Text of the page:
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CSSA  October 2009

CSSA October 2009

Subject:

Re: On Scalable Programming Languages

From:

Jacob Beauregard <[log in to unmask]>

Reply-To:

Computer Science Student Association <[log in to unmask]>

Date:

Sun, 25 Oct 2009 21:20:24 -0400

Content-Type:

text/plain

Parts/Attachments:

Parts/Attachments

text/plain (70 lines)

Nick Husher wrote:
> I'm very surprised that Javascript gets left out in the cold once again. 
> Perhaps because the original article was written before many people were 
> seriously looking at Javascript as a useful language, despite how 
> widespread it is (there are more instances of Javascript 
> compiler/interpreters than any other compiler ever made). The author 
> also conflates object-orientation with classical inheritance: nobody 
> would argue that Javascript is not object-oriented, but it does not 
> support traditional polymorphism or classical inheritance.
> 
> Javascript offers a garbage collector, exception handling, 
> object-oriented programming, functional programming and a 
> highly-expressive syntax. It doesn't offer static type checking, but 
> mainly because there are few real types in Javascript (those are Number, 
> String, and Object) and deep type checking (checking what kind of object 
> an object is) isn't part of the "Javascript way." Javascript instead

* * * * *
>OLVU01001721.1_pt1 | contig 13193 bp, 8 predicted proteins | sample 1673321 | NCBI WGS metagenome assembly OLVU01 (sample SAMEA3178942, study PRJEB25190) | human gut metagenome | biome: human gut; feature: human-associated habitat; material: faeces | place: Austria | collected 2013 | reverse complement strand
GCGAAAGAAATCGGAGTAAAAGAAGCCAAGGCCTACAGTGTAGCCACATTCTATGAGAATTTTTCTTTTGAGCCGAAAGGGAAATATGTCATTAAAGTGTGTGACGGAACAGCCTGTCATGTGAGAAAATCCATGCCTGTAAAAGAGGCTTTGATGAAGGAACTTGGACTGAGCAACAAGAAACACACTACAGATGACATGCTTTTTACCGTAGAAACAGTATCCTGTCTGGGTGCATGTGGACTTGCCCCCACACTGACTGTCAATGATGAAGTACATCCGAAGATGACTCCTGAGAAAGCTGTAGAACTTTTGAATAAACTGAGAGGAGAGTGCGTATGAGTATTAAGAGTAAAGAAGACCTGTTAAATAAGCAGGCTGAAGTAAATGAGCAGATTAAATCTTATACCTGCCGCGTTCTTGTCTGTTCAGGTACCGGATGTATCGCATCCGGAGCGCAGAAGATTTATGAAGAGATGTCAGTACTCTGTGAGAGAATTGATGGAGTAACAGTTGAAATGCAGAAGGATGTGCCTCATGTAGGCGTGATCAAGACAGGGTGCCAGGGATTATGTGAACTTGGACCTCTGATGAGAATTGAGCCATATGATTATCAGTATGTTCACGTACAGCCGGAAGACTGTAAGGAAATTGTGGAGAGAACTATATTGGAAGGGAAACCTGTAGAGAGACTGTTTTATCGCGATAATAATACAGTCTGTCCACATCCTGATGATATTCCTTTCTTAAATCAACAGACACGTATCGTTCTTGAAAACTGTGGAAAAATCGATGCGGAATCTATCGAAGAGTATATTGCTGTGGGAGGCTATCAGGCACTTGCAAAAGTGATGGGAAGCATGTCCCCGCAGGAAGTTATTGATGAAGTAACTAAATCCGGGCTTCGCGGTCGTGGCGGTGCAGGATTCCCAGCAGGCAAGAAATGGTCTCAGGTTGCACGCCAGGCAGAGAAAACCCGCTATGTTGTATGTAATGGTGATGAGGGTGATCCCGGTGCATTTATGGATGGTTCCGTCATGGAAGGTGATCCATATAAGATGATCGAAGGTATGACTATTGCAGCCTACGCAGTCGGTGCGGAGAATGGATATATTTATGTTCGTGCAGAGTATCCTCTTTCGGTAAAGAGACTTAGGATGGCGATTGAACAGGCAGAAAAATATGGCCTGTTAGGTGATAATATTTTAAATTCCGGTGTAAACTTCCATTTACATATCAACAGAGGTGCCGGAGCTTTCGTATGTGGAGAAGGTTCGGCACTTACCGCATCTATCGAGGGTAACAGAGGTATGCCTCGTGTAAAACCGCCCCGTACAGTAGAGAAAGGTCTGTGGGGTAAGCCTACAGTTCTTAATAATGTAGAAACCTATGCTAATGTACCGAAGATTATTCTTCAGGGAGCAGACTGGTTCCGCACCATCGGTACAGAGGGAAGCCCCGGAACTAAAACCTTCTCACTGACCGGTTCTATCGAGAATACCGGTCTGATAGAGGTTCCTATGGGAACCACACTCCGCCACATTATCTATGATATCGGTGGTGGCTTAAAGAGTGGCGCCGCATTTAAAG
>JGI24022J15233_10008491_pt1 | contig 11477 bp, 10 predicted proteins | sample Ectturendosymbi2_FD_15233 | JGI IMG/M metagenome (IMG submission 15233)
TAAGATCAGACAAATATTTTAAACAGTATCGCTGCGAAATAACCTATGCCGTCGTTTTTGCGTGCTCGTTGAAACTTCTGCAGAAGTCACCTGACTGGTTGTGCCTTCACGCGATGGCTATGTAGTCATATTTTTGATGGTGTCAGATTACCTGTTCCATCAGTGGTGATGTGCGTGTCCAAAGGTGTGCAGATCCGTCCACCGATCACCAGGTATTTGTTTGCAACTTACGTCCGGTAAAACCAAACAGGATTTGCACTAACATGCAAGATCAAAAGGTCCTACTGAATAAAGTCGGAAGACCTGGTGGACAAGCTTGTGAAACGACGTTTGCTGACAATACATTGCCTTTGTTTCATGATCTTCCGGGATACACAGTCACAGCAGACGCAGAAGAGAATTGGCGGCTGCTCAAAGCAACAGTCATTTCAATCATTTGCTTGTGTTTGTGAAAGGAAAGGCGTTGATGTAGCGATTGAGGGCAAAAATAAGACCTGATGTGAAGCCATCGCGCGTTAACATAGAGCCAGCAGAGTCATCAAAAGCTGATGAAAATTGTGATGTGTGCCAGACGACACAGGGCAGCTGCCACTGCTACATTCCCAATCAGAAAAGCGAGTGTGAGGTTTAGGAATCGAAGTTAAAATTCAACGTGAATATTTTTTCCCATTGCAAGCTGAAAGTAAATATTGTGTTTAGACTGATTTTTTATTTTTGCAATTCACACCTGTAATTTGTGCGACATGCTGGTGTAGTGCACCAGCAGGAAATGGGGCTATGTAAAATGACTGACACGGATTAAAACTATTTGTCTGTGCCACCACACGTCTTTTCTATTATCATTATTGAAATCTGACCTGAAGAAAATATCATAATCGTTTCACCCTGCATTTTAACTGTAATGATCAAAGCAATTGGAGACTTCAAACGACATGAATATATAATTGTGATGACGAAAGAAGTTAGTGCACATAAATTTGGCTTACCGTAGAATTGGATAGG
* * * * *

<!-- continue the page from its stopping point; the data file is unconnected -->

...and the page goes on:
> relies on feature checking instead. It's the difference between asking 
> "Is this a car? (And therefore I know it has wheels)" and asking "Does 
> this thing have wheels?" In Javascript, not all objects of similar kind 
> implement the same sets of methods because instance methods can be 
> added, removed, or modified at run time by other parts of the code. In 
> this context it would be unsafe to statically check the type of an 
> object and make assumptions about its structure as a result; in the 
> Javascript world, not all cars have wheels, so statically determining if 
> an object is of type "car" means nothing.
> 
> Nick
> 

Did my comments about prototypal inheritance and anonymous functions 
bring this up? That's what I was referring to btw. A date object is more 
of a generic thing that is reflective of my current needs in getting 
work done.

After having learned about prototypal inheritance, and actually having 
used it (via javascript), I believe it's completely ridiculous that more 
programming languages do not implement it. It's also ridiculous that 
nobody taught it to me in college.

If there's one thing that makes Javascript painful, it would be that the 
only thing that creates new scope is a function. Of course, I think this 
could also be interpreted as a feature of Javascript that teaches good 
organizational practices. The only other painful thing would be 
differences amongst implementations... Then again, I'd imagine you get 
the same thing with different Lisps, but Javascript has a lot more ambition.


> 
> On Oct 23, 2009, at 6:44 PM, Gary Johnson wrote:
> 
>> Howdy h4x0rs,
>>
>>  Here's a great article (a bit old but still very relevant) by a CS
>>  Professor at Caltech which discusses many features of programming
>>  languages that make them good (or terrible) for building programs much
>>  larger than a few hundred lines.  Some very good stuff here, and I'd
>>  recommend it as fundamental reading for any of you who are still
>>  wondering about the differences between programming languages (yes,
>>  there are BIG differences).
>>
>>  http://www.cs.caltech.edu/~mvanier/hacking/rants/scalable_computer_programming_languages.html 
>>
>>
>>  Happy hacking,
>>    ~Gary
>>
>>  P.S. Can one of you web guys add this link to the CSSA Resources page?
> 
> 

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